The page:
Date of Award
Doctor of Philosophy
Dr. Wei-Chiao Huang
Dr. Donald Meyer
Dr. Georgiana Onicescu
Maternal employment, child obesity, cognitive development, family well-being, overall health, psychological well-being
This dissertation is composed of three essays on the effect of maternal employment on family well-being using data from Early Childhood Longitudinal Study: Kindergarten Class of 2010-11 (ECLS-K: 2011). In general, the findings from this study suggest that the effect of maternal employment on children’s weight status and cognitive development is not significant, but it is significant on mothers’ overall health and psychological well-being.
The first essay re-examines the effect of maternal employment on child obesity by taking a sample of grade 2 children who had at least one younger sibling from the spring 2013 cohort. The study makes use of a bivariate probit model using exogenous variation in youngest sibling’s eligibility for kindergarten as an instrument for maternal employment. The findings suggest that the effect of maternal employment on child obesity is not significant. The results show that rather than maternal employment, socio-economic status, schooling environment, and lifestyle behaviors including physical exercise and sedentary behavior are factors contributing to child obesity. More specifically, higher socio-economic status and more physical exercise are negatively related to child obesity, while sedentary behavior and free/reduced price school meals are positively related to child obesity.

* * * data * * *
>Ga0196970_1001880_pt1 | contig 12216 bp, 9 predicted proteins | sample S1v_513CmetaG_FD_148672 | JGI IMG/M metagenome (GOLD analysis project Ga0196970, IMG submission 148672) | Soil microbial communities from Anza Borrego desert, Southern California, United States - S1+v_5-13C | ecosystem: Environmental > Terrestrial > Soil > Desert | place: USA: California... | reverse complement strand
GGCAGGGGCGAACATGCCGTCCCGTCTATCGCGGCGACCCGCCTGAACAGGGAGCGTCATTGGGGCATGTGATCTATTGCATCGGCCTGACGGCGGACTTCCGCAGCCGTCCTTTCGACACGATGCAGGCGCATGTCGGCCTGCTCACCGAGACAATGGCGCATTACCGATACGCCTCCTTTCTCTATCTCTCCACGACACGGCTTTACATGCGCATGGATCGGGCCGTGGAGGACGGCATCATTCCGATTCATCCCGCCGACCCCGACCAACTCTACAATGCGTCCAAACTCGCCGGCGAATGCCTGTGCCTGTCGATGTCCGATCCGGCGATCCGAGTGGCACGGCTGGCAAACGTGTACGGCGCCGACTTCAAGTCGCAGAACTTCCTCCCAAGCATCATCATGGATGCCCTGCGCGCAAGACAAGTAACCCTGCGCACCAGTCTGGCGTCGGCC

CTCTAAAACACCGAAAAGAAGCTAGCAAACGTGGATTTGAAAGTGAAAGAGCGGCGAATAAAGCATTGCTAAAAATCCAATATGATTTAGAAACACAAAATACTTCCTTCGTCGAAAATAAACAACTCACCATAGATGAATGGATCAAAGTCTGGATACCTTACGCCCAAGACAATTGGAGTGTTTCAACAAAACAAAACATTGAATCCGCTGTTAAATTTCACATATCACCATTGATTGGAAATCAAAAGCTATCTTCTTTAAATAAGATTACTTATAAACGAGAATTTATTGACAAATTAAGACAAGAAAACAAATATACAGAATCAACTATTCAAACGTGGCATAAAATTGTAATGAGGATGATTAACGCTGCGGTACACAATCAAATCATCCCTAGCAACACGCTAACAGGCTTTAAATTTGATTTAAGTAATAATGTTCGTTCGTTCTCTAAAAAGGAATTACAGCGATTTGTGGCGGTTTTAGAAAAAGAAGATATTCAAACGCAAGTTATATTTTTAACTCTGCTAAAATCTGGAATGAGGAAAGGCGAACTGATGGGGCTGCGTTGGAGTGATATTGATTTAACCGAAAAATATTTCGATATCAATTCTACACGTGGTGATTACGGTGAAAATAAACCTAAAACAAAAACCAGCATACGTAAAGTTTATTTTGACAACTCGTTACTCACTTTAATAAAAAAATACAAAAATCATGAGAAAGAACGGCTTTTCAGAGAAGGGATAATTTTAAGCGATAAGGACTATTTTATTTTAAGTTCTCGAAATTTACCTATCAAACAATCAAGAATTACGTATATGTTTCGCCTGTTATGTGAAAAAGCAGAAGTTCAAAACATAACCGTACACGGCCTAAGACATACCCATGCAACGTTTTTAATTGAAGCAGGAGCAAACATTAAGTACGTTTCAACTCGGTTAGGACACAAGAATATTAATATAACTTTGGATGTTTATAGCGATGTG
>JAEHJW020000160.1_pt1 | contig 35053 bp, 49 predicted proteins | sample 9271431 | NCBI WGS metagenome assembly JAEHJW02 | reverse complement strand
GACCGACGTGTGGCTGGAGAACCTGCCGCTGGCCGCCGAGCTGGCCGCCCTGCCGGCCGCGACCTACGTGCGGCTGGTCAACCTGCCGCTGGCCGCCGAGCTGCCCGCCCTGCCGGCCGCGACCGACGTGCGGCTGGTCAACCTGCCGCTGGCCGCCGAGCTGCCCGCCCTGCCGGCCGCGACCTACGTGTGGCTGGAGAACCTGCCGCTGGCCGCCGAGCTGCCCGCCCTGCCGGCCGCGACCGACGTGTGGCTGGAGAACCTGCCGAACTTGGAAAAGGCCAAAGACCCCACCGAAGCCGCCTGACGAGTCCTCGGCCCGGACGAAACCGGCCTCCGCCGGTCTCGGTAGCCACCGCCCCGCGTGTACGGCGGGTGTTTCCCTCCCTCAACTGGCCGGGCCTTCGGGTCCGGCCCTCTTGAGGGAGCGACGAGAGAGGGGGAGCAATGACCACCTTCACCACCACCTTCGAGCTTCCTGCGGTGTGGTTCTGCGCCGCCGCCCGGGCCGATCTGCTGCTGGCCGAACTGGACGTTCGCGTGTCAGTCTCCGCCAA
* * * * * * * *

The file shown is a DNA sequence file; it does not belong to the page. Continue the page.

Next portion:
The second essay is devoted to the analysis of the effect of maternal employment on child cognitive outcome. This study uses data from spring 2013 cohort of the Early Childhood Longitudinal Study: Kindergarten Class of 2010-11 (ECLS-K: 2011). Using instrumental variable regression, the result shows that the effect of maternal employment on children’s cognitive development is not significant. The quality of schooling as measured by teachers’ years of experience and class size as well as socio-economic status are significant factors influencing children’s cognitive outcome. Having more experienced teachers and coming from a higher socio-economic background contributes positively to children’s cognitive outcome, while there is some evidence that smaller class size reduces children’s scores.
The third essay investigates the effect of maternal employment on mothers’ overall health and psychological distress. This study makes use of data from the Early Childhood Longitudinal Study: Kindergarten Class of 2010-11 (ECLS-K: 2011) and the U.S Bureau of Labor statistics. For analysis, IV probit regression is used, having state-level unemployment rate as an instrument for maternal employment. The findings of this paper suggest that the effect of mothers’ weekly work hours on mothers’ overall health is positive and significant for the spring third-grade cohort. In addition, there is evidence that the effect of maternal employment on mothers’ overall health and psychological distress differs by type of occupation. Mothers in managerial, professional, and low supervisory jobs are more likely to be psychologically distressed, but also have higher probability of being in good overall health condition, compared to mothers in manual jobs.
Restricted to Campus until
Agiro, Bezawit Teshome, "The Effect of Maternal Employment on Family Well-Being" (2018). Dissertations. 3275.